Cat: It worked pretty well, I think. I remember being pretty pleasantly surprised by the whole thing. I have mixed feelings. I really liked the role Moriarty had in the movie, but I wasn’t the biggest fan of Atwill’s performance as Moriarty. Now, that’s not to say that it was bad! I think he was alright; I just happened to prefer Zucco a little bit more. Now, if Zucco was playing Moriarty in this movie too, that would have been SICK! (In a good way.)
|No Napoleon of Crime (sorry Lionel)|
Nick: I agree. Lionel Atwill is a great actor and he plays evil characters really well. So, I think it is through no fault of his own that he makes for a sort of lackluster Moriarty. He’s written like a common-or-garden crime boss (not a sentence I get to type every day) instead of the cool, calculating villain that I think he should be. At one point Rathbone’s Holmes even calls Moriarty something like “a common cutthroat” and that is a very apt description. I think I have mentioned it before but Moriarty turns up three times in the Rathbone series and he’s played by three different actors and of the three, Atwill is my least favorite. (To whet your appetite, my favorite version of Moriarty is yet to come!)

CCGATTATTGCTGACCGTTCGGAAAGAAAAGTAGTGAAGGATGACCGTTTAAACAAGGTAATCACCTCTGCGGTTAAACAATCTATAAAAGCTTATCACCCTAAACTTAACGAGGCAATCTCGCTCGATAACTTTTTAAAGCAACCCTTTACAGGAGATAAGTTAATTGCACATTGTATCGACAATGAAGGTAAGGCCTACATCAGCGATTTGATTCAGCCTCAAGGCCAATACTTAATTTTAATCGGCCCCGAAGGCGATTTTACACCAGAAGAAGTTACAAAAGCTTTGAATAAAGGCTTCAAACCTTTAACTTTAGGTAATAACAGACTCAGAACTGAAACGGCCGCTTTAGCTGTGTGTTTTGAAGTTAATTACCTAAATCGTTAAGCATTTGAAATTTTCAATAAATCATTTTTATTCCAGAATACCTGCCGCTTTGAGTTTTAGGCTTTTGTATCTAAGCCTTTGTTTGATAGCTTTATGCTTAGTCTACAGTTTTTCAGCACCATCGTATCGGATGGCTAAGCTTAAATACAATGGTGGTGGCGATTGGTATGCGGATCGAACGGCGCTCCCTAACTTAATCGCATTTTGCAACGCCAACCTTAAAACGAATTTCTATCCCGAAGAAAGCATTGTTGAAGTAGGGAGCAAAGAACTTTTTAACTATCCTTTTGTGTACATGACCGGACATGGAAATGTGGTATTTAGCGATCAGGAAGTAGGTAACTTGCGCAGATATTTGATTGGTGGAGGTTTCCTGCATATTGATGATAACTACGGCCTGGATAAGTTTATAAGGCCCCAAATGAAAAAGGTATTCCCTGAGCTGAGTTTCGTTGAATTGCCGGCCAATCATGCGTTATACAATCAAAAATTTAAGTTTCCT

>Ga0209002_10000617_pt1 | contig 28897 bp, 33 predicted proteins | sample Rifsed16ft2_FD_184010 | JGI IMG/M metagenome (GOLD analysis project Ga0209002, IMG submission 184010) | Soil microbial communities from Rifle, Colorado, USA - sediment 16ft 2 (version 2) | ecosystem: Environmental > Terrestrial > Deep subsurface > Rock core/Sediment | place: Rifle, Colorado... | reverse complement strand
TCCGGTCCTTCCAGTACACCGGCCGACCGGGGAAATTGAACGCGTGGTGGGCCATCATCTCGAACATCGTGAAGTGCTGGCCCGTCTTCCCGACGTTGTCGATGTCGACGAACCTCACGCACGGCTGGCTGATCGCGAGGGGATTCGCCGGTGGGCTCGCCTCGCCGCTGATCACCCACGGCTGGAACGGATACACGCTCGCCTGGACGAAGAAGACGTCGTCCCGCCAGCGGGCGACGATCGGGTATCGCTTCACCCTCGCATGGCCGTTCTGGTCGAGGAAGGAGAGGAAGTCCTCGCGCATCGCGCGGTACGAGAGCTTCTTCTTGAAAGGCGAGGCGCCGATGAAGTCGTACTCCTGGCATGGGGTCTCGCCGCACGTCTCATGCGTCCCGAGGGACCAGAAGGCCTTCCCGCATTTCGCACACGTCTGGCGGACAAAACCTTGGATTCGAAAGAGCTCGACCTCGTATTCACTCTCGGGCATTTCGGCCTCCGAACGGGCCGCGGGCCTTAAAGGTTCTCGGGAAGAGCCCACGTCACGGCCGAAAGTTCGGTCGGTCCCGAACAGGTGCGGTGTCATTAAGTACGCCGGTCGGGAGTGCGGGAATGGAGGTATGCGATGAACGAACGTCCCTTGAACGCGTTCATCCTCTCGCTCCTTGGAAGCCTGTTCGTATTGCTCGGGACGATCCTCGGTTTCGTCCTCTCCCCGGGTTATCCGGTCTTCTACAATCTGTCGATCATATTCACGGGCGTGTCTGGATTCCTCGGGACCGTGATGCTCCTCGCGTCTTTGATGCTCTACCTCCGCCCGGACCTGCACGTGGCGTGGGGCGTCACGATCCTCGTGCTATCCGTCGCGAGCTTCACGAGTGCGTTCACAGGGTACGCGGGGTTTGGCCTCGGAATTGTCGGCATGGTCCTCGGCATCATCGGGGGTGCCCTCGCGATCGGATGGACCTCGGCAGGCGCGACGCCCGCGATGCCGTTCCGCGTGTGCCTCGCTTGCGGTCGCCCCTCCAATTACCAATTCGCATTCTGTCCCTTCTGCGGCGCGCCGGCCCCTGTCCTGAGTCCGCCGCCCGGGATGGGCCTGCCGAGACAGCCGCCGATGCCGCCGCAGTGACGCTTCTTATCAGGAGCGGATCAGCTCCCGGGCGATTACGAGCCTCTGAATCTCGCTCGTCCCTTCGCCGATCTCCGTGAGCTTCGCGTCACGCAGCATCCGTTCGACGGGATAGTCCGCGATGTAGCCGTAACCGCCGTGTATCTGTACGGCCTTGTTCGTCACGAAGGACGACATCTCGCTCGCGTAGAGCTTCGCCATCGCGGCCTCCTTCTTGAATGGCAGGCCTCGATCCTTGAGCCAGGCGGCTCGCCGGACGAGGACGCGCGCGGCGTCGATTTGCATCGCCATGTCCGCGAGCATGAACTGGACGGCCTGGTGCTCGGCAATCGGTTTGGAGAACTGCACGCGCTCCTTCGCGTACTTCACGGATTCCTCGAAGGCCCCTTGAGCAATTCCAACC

Cat: You have mentioned that before, and I must say that I’m intrigued, because I thought George Zucco was pretty good. (By the way, look for my upcoming insane theory that links all three Moriartys in one plotline. It’s already half complete!) But, even though Atwill wasn’t anything super mind-blowing, I REALLY liked the things that his Moriarty did! And the conversations between Moriarty and Holmes towards the end were really cool. I basically got sucked into this once Moriarty came into play (as I’m sure Nick can testify).
Nick: My thoughts on my favorite Moriarty are rather controversial as he’s generally considered to be the least memorable, but I’ll save that for another day entirely. And, discussion of the ending of this movie is certainly warranted because the final act is simply brilliant I think. However, before we get there I’ll just try to hit a couple of plot points and if you have anything you’d like to say about them feel free to comment. So, Tobel is kidnapped by Moriarty after he has divided up the components of his bomb to various scientists. Leaving behind messages written in mysterious dancing men code it becomes a race-against-time as Holmes works to track down Tobel while Moriarty does everything in his power to locate the bomb and sell it to the Nazis. Holmes adopts a number of disguises in this movie (making it one of Rathbone’s favorites as it afforded him the opportunity to do so). Moriarty cracks the code just as Holmes does and we get a sneak peek at his office and...perched on the edge of his desk is the greatest prop in the history of film. Move aside Maltese Falcon! Forget the Ark of the Covenant! Moriarty has an abacus made of dragons and little skulls on his desk!